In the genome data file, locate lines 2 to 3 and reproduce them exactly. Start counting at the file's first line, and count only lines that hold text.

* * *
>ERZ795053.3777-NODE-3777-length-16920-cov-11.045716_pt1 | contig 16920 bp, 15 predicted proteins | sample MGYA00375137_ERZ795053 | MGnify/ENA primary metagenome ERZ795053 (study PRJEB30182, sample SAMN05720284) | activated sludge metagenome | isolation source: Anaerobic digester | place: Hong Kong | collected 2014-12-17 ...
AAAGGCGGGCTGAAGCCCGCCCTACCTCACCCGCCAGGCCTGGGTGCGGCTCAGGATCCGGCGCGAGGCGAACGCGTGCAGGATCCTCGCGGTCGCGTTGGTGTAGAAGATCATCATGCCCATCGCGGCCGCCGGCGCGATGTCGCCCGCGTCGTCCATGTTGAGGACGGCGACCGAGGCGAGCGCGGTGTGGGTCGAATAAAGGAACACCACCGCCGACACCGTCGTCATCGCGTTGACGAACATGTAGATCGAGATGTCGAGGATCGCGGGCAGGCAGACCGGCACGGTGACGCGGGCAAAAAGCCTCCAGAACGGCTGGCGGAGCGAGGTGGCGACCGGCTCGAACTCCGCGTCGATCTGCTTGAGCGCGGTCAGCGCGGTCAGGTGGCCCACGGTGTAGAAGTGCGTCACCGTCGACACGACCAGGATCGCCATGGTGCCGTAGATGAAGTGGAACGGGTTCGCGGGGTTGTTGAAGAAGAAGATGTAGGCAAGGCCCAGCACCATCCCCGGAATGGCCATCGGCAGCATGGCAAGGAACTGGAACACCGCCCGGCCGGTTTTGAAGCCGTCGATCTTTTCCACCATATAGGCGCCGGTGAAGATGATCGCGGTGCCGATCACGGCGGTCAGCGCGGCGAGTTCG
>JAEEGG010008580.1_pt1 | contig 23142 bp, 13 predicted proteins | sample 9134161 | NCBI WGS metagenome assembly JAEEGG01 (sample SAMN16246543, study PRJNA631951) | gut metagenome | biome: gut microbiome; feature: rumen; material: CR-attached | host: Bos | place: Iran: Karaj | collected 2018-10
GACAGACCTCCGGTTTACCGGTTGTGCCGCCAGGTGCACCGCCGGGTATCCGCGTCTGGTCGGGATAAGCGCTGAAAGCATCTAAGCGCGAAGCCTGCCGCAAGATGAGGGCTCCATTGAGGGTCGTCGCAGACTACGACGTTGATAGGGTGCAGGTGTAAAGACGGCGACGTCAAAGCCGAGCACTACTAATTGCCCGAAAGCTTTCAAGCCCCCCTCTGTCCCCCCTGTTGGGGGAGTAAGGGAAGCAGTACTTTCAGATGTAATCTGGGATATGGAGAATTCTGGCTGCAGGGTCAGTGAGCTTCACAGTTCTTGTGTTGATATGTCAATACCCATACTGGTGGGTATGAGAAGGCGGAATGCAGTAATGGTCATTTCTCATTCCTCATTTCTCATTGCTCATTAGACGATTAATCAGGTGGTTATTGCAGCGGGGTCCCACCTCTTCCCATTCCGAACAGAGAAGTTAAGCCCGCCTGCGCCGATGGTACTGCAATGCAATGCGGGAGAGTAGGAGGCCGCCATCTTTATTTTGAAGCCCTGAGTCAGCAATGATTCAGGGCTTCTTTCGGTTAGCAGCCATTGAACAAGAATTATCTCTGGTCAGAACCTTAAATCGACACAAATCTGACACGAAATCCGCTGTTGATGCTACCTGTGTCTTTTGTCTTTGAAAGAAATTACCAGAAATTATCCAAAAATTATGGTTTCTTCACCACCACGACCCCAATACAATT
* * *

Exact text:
AAAGGCGGGCTGAAGCCCGCCCTACCTCACCCGCCAGGCCTGGGTGCGGCTCAGGATCCGGCGCGAGGCGAACGCGTGCAGGATCCTCGCGGTCGCGTTGGTGTAGAAGATCATCATGCCCATCGCGGCCGCCGGCGCGATGTCGCCCGCGTCGTCCATGTTGAGGACGGCGACCGAGGCGAGCGCGGTGTGGGTCGAATAAAGGAACACCACCGCCGACACCGTCGTCATCGCGTTGACGAACATGTAGATCGAGATGTCGAGGATCGCGGGCAGGCAGACCGGCACGGTGACGCGGGCAAAAAGCCTCCAGAACGGCTGGCGGAGCGAGGTGGCGACCGGCTCGAACTCCGCGTCGATCTGCTTGAGCGCGGTCAGCGCGGTCAGGTGGCCCACGGTGTAGAAGTGCGTCACCGTCGACACGACCAGGATCGCCATGGTGCCGTAGATGAAGTGGAACGGGTTCGCGGGGTTGTTGAAGAAGAAGATGTAGGCAAGGCCCAGCACCATCCCCGGAATGGCCATCGGCAGCATGGCAAGGAACTGGAACACCGCCCGGCCGGTTTTGAAGCCGTCGATCTTTTCCACCATATAGGCGCCGGTGAAGATGATCGCGGTGCCGATCACGGCGGTCAGCGCGGCGAGTTCG
>JAEEGG010008580.1_pt1 | contig 23142 bp, 13 predicted proteins | sample 9134161 | NCBI WGS metagenome assembly JAEEGG01 (sample SAMN16246543, study PRJNA631951) | gut metagenome | biome: gut microbiome; feature: rumen; material: CR-attached | host: Bos | place: Iran: Karaj | collected 2018-10